The recently published book, “The Middle-Class Millionaire: The Rise of the New Rich and How They are Changing America,” illuminates a disturbing trend among financial advisors. The authors surveyed a randomly chosen group of experienced financial advisors. The advisors were divided into two groups: (1) Middle-Class Millionaire (“MCM”) advisors with a reported net worth between $1 million and $10 million; and (2) “aspiring” advisors with a reported a net worth below $1 million.
The Dark Side of Success
According to the survey, there were some surprising differences in beliefs and attitudes between the aspiring advisors and the wealthier MCM advisors. The survey showed that MCM advisors did not believe that success depended upon doing what you love, having a high IQ or working with good people. Instead, MCM advisors believed that, in order to be successful, it was necessary to:
- Do whatever it takes to win
- Take advantage of the weakness of others
- Bend the rules at times
- Leave a rewarding career to pursue financial success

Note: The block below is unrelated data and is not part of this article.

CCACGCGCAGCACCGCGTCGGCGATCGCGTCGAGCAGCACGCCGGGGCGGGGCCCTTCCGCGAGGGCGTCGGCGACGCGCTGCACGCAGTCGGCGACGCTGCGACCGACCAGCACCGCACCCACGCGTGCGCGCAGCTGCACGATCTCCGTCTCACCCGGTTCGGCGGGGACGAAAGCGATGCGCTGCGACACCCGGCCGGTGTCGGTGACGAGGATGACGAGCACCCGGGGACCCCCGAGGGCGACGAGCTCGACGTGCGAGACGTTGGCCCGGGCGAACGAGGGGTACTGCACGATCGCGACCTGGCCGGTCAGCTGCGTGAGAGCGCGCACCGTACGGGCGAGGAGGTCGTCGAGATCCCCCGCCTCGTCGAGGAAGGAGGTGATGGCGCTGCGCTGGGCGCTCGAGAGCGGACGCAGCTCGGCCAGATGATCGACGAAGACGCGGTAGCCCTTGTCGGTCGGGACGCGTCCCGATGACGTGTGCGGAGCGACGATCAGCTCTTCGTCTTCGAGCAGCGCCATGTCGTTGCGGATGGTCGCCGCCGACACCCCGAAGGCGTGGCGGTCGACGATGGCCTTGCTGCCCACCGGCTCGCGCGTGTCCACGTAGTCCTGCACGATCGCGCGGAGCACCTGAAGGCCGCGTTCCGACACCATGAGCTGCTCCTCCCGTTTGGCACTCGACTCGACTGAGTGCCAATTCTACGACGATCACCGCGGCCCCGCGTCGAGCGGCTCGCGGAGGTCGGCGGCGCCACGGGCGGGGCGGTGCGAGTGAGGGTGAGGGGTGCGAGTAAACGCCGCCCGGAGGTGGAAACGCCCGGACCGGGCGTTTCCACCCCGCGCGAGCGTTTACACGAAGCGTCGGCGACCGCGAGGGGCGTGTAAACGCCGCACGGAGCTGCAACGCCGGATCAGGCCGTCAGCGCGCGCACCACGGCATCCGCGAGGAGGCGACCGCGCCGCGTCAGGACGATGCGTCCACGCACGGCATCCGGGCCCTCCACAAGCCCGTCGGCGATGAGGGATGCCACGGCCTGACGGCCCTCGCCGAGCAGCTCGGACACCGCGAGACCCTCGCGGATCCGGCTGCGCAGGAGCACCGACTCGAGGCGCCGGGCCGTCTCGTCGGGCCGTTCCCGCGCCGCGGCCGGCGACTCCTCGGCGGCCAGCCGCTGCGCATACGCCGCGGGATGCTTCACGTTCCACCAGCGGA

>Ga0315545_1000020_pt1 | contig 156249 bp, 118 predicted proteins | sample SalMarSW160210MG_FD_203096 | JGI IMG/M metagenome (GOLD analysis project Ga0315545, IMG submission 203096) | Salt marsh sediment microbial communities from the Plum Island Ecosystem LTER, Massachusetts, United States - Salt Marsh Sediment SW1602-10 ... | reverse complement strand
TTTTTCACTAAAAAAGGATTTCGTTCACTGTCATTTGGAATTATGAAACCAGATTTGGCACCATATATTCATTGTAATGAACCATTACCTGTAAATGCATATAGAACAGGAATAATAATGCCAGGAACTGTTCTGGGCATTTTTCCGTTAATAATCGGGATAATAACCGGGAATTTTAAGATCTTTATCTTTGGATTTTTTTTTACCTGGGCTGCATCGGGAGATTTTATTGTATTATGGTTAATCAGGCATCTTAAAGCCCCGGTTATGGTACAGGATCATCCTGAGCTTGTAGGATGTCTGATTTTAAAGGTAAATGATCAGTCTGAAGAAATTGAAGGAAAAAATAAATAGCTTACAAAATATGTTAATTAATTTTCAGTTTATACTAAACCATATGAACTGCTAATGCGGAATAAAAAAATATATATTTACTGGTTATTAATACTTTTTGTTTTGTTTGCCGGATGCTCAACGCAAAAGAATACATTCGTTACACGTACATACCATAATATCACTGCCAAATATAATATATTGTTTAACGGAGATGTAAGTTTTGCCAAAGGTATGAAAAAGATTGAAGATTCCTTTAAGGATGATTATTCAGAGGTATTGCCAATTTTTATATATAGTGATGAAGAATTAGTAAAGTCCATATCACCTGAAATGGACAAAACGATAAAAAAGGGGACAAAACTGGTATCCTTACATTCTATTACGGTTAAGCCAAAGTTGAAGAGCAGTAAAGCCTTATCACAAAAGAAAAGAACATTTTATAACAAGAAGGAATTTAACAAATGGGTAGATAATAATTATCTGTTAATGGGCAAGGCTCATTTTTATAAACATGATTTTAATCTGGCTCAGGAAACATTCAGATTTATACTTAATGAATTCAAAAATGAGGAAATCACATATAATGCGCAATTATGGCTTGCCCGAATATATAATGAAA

- Be Machiavellian at times
While the above characteristics may increase the advisor’s bottom line, I am not so sure how these characteristics will benefit the advisor’s customers.
The Brokers are Coming
These traits for success bring to mind the stereotypical stockbroker. In fact, the group of survey participants was limited to registered representatives working at brokerage firms and independent broker/dealers. Do stockbrokers have a different mindset than registered investment advisors? One can only hope that RIAs exhibit a less cutthroat attitude; however, with the steady increase in the number of brokers “going independent” and shifting into advisory practices, the lines are getting blurred.
Undoubtedly there are ethical investment professionals in both camps. Unfortunately, the investing public is largely unable to distinguish a financial advisor (i.e., stockbroker) from an investment advisor. According to a survey by Opinion Research Corporation conducted in April 2007:
Fewer than one out of three U.S. investors (30 percent in 2007)correctly understand that the “primary service” provided by stockbrokers is the buying and selling of stocks, mutual funds, bonds, etc., not investment advice.